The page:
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Overview, design, and flight results from SuperBIT: a high-resolution, wide-field, visible-to-near-UV balloon-borne astronomical telescope

Romualdez, L. Javier and Benton, Steven J. and Brown, Anthony M. and Clark, Paul and Damaren, Christopher J. and Eifler, Tim and Fraisse, Aurelien A. and Galloway, Mathew N. and Hartley, John W. and Jauzac, Mathilde and Jones, William C. and Li, Lun and Luu, Thuy Vy T. and Massey, Richard J. and Mccleary, Jacqueline and Netterfield, C. Barth and Redmond, Susan and Rhodes, Jason D. and Schmoll, Jürgen and Tam, Sut-Ieng (2018) Overview, design, and flight results from SuperBIT: a high-resolution, wide-field, visible-to-near-UV balloon-borne astronomical telescope. In: Ground-based and Airborne Instrumentation for Astronomy VII. Proceedings of SPIE. No.10702. Society of Photo-optical Instrumentation Engineers (SPIE) , Bellingham, WA, Art. No. 107020R. ISBN 9781510619579. http://resolver.caltech.edu/CaltechAUTHORS:20190102-155138763

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Abstract

Balloon-borne astronomy is a unique tool that allows for a level of image stability and significantly reduced atmospheric interference without the often prohibitive cost and long development time-scale that are characteristic of space-borne facility-class instruments. The Super-pressure Balloon-borne Imaging Telescope (SuperBIT) is a wide-field imager designed to provide 0.02" image stability over a 0.5 degree field-of-view for deep exposures within the visible-to-near-UV (300-900 um). As such, SuperBIT is a suitable platform for a wide range of balloon-borne observations, including solar and extrasolar planetary spectroscopy as well as resolved stellar populations and distant galaxies. We report on the overall payload design and instrumentation methodologies for SuperBIT as well as telescope and image stability results from two test flights. Prospects for the SuperBIT project are outlined with an emphasis on the development of a fully operational, three-month science flight from New Zealand in 2020.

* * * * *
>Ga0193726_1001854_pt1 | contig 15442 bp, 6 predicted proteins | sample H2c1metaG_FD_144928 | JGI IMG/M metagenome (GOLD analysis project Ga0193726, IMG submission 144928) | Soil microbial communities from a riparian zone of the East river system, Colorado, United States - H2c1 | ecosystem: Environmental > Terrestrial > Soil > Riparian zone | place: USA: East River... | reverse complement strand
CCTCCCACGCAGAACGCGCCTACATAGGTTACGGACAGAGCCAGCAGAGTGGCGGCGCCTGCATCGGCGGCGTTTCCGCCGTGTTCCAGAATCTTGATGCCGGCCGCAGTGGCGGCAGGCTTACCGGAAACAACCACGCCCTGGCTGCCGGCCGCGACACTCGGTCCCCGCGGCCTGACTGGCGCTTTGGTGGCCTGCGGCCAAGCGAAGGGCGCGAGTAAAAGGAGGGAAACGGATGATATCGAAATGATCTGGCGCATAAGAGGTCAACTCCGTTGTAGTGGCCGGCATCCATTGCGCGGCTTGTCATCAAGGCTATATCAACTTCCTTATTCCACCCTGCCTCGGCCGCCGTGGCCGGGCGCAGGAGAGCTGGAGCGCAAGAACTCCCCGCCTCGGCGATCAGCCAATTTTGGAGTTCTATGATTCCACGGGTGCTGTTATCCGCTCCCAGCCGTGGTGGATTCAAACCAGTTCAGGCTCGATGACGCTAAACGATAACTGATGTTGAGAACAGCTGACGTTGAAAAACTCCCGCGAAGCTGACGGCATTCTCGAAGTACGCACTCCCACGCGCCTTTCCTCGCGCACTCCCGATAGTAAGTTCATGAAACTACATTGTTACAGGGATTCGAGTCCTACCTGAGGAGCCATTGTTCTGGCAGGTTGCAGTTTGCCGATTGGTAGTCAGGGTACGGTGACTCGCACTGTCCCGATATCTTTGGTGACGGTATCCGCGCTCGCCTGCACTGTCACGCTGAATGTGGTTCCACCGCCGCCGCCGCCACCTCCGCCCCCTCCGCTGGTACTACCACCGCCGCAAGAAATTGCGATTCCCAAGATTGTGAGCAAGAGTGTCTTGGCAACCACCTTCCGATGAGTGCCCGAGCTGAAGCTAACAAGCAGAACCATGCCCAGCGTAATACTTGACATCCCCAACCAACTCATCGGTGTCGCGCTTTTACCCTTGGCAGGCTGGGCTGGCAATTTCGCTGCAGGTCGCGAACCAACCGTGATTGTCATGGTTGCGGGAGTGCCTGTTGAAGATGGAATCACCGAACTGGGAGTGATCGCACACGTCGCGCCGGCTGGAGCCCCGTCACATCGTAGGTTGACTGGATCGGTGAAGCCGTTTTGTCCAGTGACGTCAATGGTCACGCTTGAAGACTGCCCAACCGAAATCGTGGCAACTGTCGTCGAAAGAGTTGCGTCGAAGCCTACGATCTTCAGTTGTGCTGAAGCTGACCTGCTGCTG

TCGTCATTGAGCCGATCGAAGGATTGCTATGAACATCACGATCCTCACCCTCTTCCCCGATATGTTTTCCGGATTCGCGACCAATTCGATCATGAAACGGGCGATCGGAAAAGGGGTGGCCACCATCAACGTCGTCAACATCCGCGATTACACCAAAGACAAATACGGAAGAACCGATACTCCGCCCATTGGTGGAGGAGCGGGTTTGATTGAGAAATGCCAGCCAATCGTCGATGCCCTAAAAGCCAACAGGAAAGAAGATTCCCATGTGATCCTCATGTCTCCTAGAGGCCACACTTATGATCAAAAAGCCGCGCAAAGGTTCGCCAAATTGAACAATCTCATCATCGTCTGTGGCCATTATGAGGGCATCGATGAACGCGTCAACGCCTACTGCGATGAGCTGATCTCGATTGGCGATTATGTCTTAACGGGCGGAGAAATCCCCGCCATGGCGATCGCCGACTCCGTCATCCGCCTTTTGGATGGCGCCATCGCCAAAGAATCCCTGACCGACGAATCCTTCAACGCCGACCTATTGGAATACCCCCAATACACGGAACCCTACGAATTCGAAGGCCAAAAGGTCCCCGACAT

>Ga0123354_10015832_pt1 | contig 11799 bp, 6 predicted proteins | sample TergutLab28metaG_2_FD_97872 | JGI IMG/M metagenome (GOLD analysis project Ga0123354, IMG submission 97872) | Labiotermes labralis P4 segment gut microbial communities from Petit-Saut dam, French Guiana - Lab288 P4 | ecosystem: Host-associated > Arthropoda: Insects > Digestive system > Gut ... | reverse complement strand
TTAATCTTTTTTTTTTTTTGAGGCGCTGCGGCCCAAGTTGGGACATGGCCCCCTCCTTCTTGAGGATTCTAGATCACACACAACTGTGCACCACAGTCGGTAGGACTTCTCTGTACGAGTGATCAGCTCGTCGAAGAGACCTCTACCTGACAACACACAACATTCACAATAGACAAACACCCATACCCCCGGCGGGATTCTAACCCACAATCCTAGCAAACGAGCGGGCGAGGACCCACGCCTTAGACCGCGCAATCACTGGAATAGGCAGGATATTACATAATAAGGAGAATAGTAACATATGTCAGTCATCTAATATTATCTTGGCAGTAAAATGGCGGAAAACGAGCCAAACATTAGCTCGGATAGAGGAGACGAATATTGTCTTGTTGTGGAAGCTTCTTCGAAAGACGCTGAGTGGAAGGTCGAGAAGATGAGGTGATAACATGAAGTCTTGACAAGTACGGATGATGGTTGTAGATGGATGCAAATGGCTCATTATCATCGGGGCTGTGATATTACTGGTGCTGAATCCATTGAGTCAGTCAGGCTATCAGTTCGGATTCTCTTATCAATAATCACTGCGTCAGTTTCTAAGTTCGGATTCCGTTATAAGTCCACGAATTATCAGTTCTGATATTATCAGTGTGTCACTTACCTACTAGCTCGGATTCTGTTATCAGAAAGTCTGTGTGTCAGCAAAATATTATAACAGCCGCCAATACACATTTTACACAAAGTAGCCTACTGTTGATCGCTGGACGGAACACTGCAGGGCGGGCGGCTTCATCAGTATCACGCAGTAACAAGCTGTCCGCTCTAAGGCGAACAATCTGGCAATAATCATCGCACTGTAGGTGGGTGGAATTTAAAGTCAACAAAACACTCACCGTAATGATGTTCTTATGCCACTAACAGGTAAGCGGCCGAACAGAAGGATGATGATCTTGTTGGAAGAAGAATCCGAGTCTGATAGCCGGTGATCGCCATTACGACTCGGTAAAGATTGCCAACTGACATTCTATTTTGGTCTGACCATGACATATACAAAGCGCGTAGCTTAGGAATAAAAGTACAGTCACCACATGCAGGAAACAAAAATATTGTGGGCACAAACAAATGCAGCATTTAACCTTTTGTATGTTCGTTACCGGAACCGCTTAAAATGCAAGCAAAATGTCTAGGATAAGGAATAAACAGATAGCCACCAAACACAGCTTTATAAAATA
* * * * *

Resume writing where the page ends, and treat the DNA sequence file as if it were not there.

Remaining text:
Item Type:Book Section
Related URLs:
URLURL TypeDescription
https://doi.org/10.1117/12.2307754DOIArticle
Additional Information:© 2018 Society of Photo-Optical Instrumentation Engineers (SPIE). SUPERBIT is supported in Canada, via the Natural Sciences and Engineering Research Council (NSERC), in the USA via NASA award NNX16AF65G, and in the UK via the Royal Society and Durham University. Part of the research was carried out at the Jet Propulsion Laboratory (JPL), California Institute of Technology (Caltech), under contract with NASA.
Funders:
Funding AgencyGrant Number
Natural Sciences and Engineering Research Council of Canada (NSERC)UNSPECIFIED
NASANNX16AF65G
Royal SocietyUNSPECIFIED
Durham UniversityUNSPECIFIED
NASA/JPL/CaltechUNSPECIFIED
Subject Keywords:weak lensing, strong lensing, UV photometry, exoplanet spectroscopy, scientific ballooning, diffraction limited, wide-field, high-resolution, visible-to-near-UV, three-axis stabilization, sub-arcsecond stability, super-pressure balloon platform
Record Number:CaltechAUTHORS:20190102-155138763
Persistent URL:http://resolver.caltech.edu/CaltechAUTHORS:20190102-155138763
Official Citation:L. Javier Romualdez, Steven J. Benton, Anthony M. Brown, Paul Clark, Christopher J. Damaren, Tim Eifler, Aurelien A. Fraisse, Mathew N. Galloway, John W. Hartley, Mathilde Jauzac, William C. Jones, Lun Li, Thuy Vy T. Luu, Richard J. Massey, Jacqueline Mccleary, C. Barth Netterfield, Susan Redmond, Jason D. Rhodes, Jürgen Schmoll, Sut-Ieng Tam, "Overview, design, and flight results from SuperBIT: a high-resolution, wide-field, visible-to-near-UV balloon-borne astronomical telescope," Proc. SPIE 10702, Ground-based and Airborne Instrumentation for Astronomy VII, 107020R (6 July 2018); doi: 10.1117/12.2307754
Usage Policy:No commercial reproduction, distribution, display or performance rights in this work are provided.
ID Code:92009
Collection:CaltechAUTHORS
Deposited By: George Porter
Deposited On:03 Jan 2019 23:54
Last Modified:03 Jan 2019 23:54

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